N x + q x = m 0 2 u 0 t 2 ,
2 M x 2 + q z   K w ( x )   w 0 + x ( N w 0 x ) + x ( N d w * d x ) = m 0 2 w 0 t 2   m 2   4 w 0 x 2   t 2 .
The boundary conditions involve specifying one element of each of the following three pairs:
u 0   o r   N at   x = 0 , L ;
w 0   o r   M x at   x = 0 , L   ;
w 0 x o r M at   x = 0 , L .

4. Stress-Driven Nonlocal Integral Model

In adapting the stress-driven integral formulation to the Bernoulli–Euler porous FG nano-beam, the nonlocal axial strain, ε x x , and the nonlocal bending curvature, χ , are obtained by the following convolutions
ε x x ( x ) = 0 L Φ λ ( x ξ )   N ( ξ ) E A d ξ ,
χ ( x )   = 0 L Φ λ ( x ξ )   M ( ξ ) E I   d ξ ,
where x , ξ are position vectors of points of the domain of the Euclidean space occupied by the nano-beam at time t, and the stress resultants N and M fulfil the equilibrium conditions.
By assuming the following bi-exponential function for the averaging kernel Φ λ with internal characteristic length, L c
Φ λ ( x ,   L c ) = 1 2 L c exp   ( | x | L c ) ,
the stress-driven integrals (Equations (34) and (35)) admit the following set of solutions
ε x x ( x ) L c 2   2 ε x x ( x ) x 2 = N ( x ) E A   ,
χ ( x )   L c 2   2 χ ( x )   x 2 = M ( x ) E I ,  
with x ∈ [0, L], if and only if the following two pairs of constitutive boundary conditions are satisfied at the nano-beam ends
ε x x   x ( 0 ) = 1 L c ε x x ( 0 ) ,
ε x x   x ( L ) =   1 L c ε x x ( L ) ,
χ   x ( 0 ) = 1 L c χ ( 0 ) ,  
χ   x ( L ) =   1 L c χ ( L ) .  

4.1. Equation of Motion (SDM)

According to the stress-driven differential model (SDM), the nonlocal axial force and moment resultants can be described explicitly in terms of generalized strain components as follows
N ( x , t ) = Σ σ x x   d Σ =   Σ E   ( ε x x ( x , t ) L c 2   2 ε x x ( x , t ) x 2 ) d Σ = =   Σ E   ( u 0 x + 1 2 ( w 0 x ) 2     z   2 w 0 x 2 + w 0 x d w * d x ) E   L c 2   2 x 2 ( u 0 x + 1 2 ( w 0 x ) 2   z   2 w 0 x 2 + w 0 x d w * d x ) d Σ = =   E A   ( u 0 x + 1 2 ( w 0 x ) 2 + w 0 x d w * d x ) E A L c 2   2 x 2 ( u 0 x + 1 2 ( w 0 x ) 2 + w 0 x d w * d x ) ;
M ( x , t ) = Σ σ x x   z   d Σ =   Σ E   ( ε x x ( x , t ) L c 2   2 ε x x ( x , t ) x 2 ) z   d Σ   = =   Σ E   ( u 0 x + 1 2 ( w 0 x ) 2     z   2 w 0 x 2 + w 0 x d w * d x ) z   E L c 2   2 x 2 ( u 0 x + 1 2 ( w 0 x ) 2   z   2 w 0 x 2 + w 0 x d w * d x ) z   d Σ = =   E I   ( 2 w 0 x 2 L c 2 4 w 0 x 4   ) .
By substituting Equations (43) and (44) into Equations (29) and (30), the following stress-driven equations of motion can be derived
E A   x ( u 0 x + 1 2 ( w 0 x ) 2 + w 0 x d w * d x ) E A   L c 2   3 x 3 ( u 0 x + 1 2 ( w 0 x ) 2 + w 0 x d w * d x ) + q x = m 0 2 u 0 t 2 ,
E I   ( 4 w 0 x 4 L c 2 6 w 0 x 6   )   q z + K w ( x )   w 0 x ( N w 0 x )   x ( N d w * d x ) = m 2   4 w 0 x 2   t 2     m 0 2 w 0 t 2 ,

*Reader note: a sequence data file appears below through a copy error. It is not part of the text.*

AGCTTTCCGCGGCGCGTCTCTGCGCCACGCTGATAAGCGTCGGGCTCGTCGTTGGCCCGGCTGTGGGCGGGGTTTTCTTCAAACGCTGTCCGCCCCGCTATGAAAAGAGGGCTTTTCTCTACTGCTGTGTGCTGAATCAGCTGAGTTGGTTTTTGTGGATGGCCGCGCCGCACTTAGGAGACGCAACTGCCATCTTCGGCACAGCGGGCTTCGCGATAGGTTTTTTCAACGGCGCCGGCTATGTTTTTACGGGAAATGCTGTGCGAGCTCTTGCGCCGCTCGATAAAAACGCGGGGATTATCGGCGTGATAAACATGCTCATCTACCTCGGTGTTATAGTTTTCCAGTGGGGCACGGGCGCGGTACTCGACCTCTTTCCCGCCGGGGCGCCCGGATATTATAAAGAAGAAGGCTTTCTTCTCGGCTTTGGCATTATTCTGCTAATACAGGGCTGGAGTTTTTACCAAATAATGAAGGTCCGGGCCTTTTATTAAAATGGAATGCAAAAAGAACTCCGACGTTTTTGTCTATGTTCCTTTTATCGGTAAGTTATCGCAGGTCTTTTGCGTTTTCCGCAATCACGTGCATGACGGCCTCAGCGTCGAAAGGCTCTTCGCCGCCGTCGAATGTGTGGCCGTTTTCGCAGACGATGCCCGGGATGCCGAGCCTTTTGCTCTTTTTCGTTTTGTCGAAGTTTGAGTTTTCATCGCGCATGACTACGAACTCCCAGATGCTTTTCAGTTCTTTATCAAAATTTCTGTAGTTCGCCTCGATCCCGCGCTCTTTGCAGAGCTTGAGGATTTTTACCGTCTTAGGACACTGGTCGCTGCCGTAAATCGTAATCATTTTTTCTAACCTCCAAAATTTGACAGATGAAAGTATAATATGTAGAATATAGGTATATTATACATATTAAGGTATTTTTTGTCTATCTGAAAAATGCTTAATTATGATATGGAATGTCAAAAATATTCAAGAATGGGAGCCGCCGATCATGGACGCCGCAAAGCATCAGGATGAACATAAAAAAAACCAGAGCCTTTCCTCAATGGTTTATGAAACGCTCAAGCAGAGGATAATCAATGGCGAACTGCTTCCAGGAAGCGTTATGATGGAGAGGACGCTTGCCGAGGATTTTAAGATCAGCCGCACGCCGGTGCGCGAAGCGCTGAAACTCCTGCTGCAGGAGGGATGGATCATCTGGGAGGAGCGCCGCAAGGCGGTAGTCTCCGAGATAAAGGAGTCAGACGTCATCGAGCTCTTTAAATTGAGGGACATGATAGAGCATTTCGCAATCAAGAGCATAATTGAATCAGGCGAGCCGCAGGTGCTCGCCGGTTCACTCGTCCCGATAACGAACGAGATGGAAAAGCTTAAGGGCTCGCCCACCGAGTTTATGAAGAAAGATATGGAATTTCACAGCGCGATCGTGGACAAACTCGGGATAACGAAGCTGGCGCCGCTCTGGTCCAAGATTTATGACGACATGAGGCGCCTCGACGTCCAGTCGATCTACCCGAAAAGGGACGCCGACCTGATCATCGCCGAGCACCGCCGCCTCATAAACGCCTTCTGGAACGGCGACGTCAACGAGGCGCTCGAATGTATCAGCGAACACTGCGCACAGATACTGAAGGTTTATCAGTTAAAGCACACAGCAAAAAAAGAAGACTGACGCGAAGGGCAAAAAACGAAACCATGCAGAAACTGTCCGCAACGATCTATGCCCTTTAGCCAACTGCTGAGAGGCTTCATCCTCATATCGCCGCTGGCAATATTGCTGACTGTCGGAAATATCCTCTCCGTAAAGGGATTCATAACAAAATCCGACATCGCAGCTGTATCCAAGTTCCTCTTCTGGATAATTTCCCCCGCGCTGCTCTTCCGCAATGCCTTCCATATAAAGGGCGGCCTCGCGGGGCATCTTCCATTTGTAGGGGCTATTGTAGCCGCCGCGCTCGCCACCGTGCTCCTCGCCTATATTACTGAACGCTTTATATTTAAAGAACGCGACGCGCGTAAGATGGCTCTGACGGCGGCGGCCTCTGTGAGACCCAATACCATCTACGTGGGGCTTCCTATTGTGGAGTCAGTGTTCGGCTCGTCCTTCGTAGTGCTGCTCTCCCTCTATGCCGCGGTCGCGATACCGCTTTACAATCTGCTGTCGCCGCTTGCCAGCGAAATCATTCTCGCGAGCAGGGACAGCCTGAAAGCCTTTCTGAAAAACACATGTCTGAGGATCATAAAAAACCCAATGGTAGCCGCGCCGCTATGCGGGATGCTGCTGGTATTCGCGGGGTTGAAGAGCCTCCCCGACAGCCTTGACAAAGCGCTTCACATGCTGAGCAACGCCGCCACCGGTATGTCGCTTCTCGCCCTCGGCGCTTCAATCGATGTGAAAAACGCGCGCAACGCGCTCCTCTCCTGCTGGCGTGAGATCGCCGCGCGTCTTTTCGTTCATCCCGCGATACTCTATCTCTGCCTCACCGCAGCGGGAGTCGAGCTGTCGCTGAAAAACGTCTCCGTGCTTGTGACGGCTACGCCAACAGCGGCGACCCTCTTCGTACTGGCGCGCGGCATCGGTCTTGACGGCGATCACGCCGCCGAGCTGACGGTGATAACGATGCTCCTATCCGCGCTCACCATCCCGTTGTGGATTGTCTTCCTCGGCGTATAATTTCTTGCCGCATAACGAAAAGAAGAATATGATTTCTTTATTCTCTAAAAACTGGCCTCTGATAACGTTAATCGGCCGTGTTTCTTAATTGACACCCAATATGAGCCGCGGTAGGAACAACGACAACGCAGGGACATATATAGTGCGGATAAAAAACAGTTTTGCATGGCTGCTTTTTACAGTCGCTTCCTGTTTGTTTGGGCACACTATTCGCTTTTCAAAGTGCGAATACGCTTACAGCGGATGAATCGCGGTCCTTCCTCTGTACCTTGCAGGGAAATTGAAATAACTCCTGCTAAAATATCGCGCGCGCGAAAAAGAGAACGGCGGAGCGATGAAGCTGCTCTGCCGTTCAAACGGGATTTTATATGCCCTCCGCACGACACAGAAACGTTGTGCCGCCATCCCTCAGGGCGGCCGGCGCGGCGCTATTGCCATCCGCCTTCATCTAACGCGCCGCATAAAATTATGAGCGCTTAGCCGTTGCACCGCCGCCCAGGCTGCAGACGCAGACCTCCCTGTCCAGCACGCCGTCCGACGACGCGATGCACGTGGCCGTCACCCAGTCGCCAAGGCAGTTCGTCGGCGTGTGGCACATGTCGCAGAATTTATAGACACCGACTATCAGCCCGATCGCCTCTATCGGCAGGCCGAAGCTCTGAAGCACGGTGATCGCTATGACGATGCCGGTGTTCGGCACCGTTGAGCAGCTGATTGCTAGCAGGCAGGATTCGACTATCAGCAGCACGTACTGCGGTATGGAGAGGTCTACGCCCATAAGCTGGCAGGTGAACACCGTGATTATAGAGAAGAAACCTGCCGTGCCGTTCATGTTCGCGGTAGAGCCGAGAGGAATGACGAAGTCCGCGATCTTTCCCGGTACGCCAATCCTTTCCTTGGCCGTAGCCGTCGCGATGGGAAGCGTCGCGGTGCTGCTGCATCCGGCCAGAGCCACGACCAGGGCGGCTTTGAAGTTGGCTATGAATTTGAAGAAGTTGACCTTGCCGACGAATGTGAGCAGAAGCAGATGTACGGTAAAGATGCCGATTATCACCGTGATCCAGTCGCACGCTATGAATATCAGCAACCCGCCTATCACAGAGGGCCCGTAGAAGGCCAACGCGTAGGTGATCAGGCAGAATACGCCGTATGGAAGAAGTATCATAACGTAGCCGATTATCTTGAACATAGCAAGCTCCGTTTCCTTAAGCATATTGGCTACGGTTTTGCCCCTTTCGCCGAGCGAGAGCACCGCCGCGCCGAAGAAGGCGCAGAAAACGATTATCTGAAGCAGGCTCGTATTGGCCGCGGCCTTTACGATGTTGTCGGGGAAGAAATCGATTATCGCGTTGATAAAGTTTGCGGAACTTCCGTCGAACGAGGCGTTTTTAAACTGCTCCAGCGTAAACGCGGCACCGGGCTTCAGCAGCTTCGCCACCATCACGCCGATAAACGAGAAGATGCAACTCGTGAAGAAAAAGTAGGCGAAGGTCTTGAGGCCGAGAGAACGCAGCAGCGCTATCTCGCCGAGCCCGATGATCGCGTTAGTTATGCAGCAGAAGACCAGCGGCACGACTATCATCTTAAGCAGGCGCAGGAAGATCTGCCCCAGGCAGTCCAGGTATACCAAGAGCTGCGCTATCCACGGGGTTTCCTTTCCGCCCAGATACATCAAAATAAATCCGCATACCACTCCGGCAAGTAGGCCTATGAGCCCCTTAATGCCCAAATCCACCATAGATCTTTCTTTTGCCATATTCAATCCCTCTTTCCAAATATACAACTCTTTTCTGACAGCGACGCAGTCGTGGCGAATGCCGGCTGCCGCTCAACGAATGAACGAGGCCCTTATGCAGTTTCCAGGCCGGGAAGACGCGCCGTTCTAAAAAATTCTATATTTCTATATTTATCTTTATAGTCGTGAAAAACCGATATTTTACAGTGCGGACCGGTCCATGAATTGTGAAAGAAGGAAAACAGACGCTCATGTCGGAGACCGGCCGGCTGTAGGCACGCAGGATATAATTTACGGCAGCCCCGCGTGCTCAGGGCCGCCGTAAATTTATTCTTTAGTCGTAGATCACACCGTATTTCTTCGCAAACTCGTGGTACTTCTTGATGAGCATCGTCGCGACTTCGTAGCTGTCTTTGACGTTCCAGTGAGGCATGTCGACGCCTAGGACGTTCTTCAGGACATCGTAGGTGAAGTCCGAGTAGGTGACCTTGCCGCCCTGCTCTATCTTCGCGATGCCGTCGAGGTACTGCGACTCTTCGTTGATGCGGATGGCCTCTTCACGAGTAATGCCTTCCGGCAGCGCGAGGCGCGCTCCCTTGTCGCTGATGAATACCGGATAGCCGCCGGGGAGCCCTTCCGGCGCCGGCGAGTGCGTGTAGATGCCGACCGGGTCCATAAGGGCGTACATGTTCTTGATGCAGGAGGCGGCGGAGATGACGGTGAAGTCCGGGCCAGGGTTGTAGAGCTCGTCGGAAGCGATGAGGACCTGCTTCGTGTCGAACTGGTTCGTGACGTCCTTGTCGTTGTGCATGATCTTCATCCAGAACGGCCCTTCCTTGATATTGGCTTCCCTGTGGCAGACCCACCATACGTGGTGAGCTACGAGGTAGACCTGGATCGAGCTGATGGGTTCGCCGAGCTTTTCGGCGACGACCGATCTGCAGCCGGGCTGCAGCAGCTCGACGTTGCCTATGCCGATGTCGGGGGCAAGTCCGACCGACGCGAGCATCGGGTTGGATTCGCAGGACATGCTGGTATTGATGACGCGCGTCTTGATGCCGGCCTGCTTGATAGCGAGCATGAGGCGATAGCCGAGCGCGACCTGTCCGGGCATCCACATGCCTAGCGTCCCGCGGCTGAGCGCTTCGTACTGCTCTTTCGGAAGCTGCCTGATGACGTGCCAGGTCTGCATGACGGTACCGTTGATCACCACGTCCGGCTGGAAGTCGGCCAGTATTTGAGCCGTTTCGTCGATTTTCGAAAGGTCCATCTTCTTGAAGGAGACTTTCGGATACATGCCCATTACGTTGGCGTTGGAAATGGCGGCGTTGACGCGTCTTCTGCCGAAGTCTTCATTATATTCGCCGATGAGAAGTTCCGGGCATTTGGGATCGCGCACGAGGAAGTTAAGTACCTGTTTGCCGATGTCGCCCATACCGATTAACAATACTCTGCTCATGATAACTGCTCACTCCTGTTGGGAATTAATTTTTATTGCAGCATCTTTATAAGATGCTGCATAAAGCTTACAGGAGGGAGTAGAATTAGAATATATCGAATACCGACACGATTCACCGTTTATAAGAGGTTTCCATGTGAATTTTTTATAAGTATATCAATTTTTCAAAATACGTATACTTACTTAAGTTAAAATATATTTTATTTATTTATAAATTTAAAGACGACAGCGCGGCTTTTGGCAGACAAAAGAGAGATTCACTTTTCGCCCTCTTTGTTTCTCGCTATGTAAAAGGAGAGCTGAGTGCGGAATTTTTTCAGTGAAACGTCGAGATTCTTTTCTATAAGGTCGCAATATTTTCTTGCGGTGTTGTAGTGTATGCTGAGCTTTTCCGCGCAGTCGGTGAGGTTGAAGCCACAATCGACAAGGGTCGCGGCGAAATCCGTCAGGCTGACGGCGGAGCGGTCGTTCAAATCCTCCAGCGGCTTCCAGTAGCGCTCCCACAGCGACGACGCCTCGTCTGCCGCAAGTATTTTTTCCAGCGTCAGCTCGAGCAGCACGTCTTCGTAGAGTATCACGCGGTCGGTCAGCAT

with the following natural boundary conditions at the nano-beam ends
N =   N ¯   at x = 0 , L ;
m 2   3 w 0 x   t 2 +   M x = V ¯   at x = 0 , L ;
M = M ¯ at x = 0 , L ;
where N ¯ , M ¯ and   V ¯ the assigned generalized forces acting at the nano-beam ends together and with the constitutive boundary conditions at the nano-beam ends given by Equations (38)–(42).
According to the Bernoulli–Euler kinematics, the geometric bending curvature is related to the transverse displacement w by
χ ( x , t ) = 2 w x 2 ( x , t ) .
Therefore, the constitutive boundary conditions (Equations (38)–(42)) can be rewritten as a function of the displacement components
2 u 0 x 2 ( 0 , t ) = 1 L c u 0 x ( 0 , t ) ,
2 u 0 x 2 ( L , t ) = 1 L c u 0 x ( L , t ) ;
3 w 0 x 3 ( 0 , t ) = 1 L c 2 w 0 x 2 ( 0 , t ) ,
3 w 0 x 3 ( L , t ) = 1 L c 2 w 0 x 2 ( L , t ) .

Nonlinear Transverse Free Vibrations (SDM)

The nonlinear transverse free vibrations ( q x = q z = 0 )   of an imperfect porous FG nano-beam, based on the stress-driven model, are derived assuming that the rotary inertia term, m 2   4 w 0 x 2   t 2 , is very small compared to the other terms. Hence, from Equation (46), it follows
E I 4 w 0 x 4     E I   L c 2 6 w 0 x 6   x ( N w 0 x ) x ( N d w * d x ) +   m 0 2 w 0 t 2 =   K w ( x )   w 0 .
If we now neglect the axial inertia term, m 0 2 u 0 t 2 , from the first equation of motion, we obtain
N ( x )   =   E A   ( u 0 x + 1 2 ( w 0 x ) 2 + w 0 x d w * d x ) E A   L c 2   2 x 2 ( u 0 x + 1 2 ( w 0 x ) 2 + w 0 x d w * d x )   =   N ^ ,
wherein N ^ is a constant.
Note that for a nano-beam with immovable ends ( u 0 | x = 0   = u 0 | x = L   = 0 and w 0 | x = 0   = w 0 | x = L   = 0), by integrating both sides of Equation (56) over the domain [0, L] yields the following expression
N ^ = E A L   0 L ( ( 1 2 ( w 0 x ) 2 + w 0 x d w * d x )   L c 2   2 x 2   ( 1 2 ( w 0 x ) 2 + w 0 x d w * d x ) ) d x ,
which is the so-called “mid-plane stretching effect” in SDM theory.
Based on this assumption, from Equation (55), it follows: